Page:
Rep. Jim McDermott, D-Wash., indicated at a House committee meeting Thursday that he would like to see the Internal Revenue Service continue to use “BOLO lists,” or “Be On the Look Out for lists,” which it used in targeting conservatives seeking tax-free exempt status.
“I’m going to stop what I was going to say, except to say one thing,” he began. “I don’t think BOLO lists should be thrown out. Every time I get on a United Airlines flight to go home Seattle, before it leaves the ground, the first officer leaves the cockpit and goes down with a BOLO list. He is on the lookout for a lot of things on that plane.”
Right off the bat, it’s obvious McDermott is confusing checklists with BOLO lists. Checklists are used to make sure things have been done. BOLO lists, on the other hand, are used, generally by law enforcement, to give descriptions of individuals to be on the lookout for.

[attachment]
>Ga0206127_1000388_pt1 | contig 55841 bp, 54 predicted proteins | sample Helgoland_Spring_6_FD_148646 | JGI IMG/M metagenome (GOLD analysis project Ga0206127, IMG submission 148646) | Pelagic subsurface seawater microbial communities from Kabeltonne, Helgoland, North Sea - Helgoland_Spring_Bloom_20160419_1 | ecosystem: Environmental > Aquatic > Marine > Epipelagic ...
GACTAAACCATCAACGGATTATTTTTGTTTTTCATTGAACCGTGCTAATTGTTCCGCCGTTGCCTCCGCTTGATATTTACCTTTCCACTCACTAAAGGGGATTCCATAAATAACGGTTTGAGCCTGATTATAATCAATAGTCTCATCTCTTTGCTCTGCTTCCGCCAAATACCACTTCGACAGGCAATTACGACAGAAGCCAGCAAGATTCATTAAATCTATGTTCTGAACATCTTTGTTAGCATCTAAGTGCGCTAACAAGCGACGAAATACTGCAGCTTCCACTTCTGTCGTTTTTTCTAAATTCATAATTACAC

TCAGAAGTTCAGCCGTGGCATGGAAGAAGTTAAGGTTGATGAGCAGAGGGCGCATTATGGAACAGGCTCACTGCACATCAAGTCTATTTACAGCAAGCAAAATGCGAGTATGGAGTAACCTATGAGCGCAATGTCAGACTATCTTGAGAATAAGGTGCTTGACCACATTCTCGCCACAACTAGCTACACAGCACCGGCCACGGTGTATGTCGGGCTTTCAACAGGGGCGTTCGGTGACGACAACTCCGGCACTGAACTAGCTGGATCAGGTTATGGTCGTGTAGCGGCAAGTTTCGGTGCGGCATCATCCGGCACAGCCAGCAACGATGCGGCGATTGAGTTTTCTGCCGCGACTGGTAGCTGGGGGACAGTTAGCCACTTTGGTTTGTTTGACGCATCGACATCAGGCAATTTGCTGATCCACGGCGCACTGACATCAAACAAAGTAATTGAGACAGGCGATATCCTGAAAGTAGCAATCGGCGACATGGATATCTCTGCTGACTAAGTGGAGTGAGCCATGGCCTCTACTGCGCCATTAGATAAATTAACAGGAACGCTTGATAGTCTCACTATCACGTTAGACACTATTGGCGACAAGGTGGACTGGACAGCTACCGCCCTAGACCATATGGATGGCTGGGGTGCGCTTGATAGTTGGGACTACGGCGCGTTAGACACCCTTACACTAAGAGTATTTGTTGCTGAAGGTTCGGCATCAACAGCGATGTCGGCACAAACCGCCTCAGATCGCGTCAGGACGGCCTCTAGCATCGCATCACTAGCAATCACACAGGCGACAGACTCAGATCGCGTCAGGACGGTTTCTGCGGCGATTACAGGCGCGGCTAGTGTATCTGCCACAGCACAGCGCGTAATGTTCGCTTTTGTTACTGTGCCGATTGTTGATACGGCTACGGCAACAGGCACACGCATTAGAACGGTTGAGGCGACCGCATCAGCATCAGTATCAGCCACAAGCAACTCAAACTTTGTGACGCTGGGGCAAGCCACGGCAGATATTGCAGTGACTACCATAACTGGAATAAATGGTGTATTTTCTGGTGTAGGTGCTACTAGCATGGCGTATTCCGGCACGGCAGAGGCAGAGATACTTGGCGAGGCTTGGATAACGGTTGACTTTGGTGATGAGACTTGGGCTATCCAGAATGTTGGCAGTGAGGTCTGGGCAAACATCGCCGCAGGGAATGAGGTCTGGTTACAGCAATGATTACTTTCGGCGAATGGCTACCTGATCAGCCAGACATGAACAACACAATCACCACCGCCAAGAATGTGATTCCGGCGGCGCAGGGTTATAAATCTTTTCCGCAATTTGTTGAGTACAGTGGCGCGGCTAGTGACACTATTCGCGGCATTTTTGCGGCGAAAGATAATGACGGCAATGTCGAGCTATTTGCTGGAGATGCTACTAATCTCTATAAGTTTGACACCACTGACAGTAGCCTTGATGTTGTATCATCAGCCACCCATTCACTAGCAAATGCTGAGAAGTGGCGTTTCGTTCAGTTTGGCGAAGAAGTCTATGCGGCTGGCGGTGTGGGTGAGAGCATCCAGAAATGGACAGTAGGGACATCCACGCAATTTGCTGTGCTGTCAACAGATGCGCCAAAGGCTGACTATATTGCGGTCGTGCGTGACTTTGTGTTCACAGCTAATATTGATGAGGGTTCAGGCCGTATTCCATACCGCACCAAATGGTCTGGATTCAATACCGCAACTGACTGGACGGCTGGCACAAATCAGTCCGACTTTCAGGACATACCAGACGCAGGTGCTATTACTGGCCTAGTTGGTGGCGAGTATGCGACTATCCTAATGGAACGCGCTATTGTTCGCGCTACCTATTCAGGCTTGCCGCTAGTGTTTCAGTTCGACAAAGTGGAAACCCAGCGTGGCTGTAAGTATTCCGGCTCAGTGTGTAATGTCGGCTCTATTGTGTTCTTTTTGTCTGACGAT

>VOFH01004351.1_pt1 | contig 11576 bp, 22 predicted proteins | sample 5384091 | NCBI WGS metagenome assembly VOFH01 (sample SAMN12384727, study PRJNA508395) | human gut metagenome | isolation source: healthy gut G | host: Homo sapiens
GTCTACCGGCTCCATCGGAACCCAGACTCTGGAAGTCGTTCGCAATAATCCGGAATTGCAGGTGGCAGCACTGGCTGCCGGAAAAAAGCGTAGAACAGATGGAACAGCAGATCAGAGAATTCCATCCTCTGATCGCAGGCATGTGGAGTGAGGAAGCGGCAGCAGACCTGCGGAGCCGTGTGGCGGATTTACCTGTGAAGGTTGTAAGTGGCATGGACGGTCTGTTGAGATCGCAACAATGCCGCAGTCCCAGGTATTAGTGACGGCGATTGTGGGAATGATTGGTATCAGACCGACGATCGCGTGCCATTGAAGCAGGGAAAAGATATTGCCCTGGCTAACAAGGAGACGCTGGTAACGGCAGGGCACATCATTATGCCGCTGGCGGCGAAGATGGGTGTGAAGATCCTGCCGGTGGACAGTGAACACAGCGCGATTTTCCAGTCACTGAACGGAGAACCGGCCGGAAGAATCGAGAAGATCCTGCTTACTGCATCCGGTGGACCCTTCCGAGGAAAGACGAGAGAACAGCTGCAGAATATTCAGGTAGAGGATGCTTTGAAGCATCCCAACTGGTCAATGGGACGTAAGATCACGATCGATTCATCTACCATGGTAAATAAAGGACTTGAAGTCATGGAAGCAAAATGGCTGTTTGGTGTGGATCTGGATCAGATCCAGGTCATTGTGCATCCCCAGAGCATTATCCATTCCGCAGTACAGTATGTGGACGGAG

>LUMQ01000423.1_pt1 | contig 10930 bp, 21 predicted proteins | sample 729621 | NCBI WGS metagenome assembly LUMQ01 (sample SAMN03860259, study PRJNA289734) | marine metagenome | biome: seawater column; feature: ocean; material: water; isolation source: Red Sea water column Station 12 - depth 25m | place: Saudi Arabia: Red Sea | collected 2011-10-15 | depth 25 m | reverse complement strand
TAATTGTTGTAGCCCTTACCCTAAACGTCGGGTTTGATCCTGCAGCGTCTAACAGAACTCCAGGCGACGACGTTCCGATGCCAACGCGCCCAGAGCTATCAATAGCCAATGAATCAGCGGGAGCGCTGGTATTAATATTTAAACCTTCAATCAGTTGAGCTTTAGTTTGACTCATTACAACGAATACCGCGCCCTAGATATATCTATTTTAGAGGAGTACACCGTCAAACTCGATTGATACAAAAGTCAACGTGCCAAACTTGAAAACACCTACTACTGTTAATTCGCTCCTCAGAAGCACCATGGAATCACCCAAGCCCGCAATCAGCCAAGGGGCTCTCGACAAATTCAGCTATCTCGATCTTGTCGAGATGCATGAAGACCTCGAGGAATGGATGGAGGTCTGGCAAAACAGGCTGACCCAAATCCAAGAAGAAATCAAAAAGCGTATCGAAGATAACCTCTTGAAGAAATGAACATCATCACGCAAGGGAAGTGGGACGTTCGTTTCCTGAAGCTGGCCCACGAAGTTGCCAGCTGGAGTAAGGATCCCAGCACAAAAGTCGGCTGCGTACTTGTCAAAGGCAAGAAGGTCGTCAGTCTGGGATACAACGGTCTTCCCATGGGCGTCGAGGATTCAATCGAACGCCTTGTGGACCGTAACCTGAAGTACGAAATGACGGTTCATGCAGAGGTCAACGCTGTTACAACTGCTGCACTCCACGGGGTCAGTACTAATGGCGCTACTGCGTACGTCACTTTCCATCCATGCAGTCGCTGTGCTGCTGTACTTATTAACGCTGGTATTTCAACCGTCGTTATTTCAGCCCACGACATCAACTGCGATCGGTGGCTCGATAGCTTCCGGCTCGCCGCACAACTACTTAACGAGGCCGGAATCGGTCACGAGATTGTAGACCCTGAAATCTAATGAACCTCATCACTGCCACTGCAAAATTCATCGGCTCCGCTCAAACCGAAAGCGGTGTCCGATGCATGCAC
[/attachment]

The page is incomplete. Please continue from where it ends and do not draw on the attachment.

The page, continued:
BOLO lists are the very thing that originally brought the IRS under public and congressional scrutiny. It used the lists to be on the lookout for groups with “tea party,” “912” or “patriot” in their organization’s name in order to target them for harassment.
We last heard from McDermott when he complained that the FBI’s “Faces of Global Terrorism” bus ad depicting its 16 most wanted terrorists was “offensive to Muslims and ethnic minorities” and “encourages racial and religious profiling.”
In case you’re wondering, the photos of individual terrorists on the bus ad were removed.
H/T The Weekly Standard.
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